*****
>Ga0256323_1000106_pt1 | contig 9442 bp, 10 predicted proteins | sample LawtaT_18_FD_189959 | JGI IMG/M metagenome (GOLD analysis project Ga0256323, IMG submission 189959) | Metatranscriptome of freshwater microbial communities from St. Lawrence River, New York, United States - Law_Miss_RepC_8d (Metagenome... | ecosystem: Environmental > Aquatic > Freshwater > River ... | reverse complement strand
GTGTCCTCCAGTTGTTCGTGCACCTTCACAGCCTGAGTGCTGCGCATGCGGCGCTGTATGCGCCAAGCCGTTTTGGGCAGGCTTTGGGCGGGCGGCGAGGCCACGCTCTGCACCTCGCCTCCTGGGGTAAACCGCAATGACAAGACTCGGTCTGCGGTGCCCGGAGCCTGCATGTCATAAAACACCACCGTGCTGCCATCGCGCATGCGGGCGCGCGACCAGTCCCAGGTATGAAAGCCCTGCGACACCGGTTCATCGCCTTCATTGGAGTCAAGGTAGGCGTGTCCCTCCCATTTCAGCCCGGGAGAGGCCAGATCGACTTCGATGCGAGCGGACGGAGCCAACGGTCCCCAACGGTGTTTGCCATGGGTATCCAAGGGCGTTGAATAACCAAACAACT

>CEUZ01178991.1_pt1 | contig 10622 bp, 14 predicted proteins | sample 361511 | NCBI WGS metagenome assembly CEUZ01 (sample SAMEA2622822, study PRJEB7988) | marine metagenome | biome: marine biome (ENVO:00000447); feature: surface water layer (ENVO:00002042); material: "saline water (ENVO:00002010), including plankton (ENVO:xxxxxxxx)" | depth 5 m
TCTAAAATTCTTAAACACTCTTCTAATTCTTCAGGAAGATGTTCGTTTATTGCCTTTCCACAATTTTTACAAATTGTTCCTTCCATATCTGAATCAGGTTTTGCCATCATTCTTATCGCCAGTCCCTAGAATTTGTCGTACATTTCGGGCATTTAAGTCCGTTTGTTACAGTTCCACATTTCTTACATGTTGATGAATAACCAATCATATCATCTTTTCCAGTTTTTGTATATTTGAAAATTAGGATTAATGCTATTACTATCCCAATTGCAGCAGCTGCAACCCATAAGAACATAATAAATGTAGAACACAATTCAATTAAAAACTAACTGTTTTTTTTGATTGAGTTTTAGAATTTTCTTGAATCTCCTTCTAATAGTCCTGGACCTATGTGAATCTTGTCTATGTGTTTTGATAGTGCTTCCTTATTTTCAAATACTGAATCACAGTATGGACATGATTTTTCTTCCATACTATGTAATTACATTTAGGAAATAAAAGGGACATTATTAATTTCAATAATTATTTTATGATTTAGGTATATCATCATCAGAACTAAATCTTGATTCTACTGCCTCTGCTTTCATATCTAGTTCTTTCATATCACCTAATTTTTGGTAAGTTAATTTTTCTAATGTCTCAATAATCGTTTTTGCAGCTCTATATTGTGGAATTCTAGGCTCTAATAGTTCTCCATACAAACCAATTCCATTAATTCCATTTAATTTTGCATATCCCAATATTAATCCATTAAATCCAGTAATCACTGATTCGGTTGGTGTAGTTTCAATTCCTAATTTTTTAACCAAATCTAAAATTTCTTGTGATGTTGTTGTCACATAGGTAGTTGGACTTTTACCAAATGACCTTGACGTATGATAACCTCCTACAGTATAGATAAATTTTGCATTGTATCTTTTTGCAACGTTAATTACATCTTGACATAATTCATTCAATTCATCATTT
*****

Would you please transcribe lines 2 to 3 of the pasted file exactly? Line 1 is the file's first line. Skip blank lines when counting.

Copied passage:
GTGTCCTCCAGTTGTTCGTGCACCTTCACAGCCTGAGTGCTGCGCATGCGGCGCTGTATGCGCCAAGCCGTTTTGGGCAGGCTTTGGGCGGGCGGCGAGGCCACGCTCTGCACCTCGCCTCCTGGGGTAAACCGCAATGACAAGACTCGGTCTGCGGTGCCCGGAGCCTGCATGTCATAAAACACCACCGTGCTGCCATCGCGCATGCGGGCGCGCGACCAGTCCCAGGTATGAAAGCCCTGCGACACCGGTTCATCGCCTTCATTGGAGTCAAGGTAGGCGTGTCCCTCCCATTTCAGCCCGGGAGAGGCCAGATCGACTTCGATGCGAGCGGACGGAGCCAACGGTCCCCAACGGTGTTTGCCATGGGTATCCAAGGGCGTTGAATAACCAAACAACT

>CEUZ01178991.1_pt1 | contig 10622 bp, 14 predicted proteins | sample 361511 | NCBI WGS metagenome assembly CEUZ01 (sample SAMEA2622822, study PRJEB7988) | marine metagenome | biome: marine biome (ENVO:00000447); feature: surface water layer (ENVO:00002042); material: "saline water (ENVO:00002010), including plankton (ENVO:xxxxxxxx)" | depth 5 m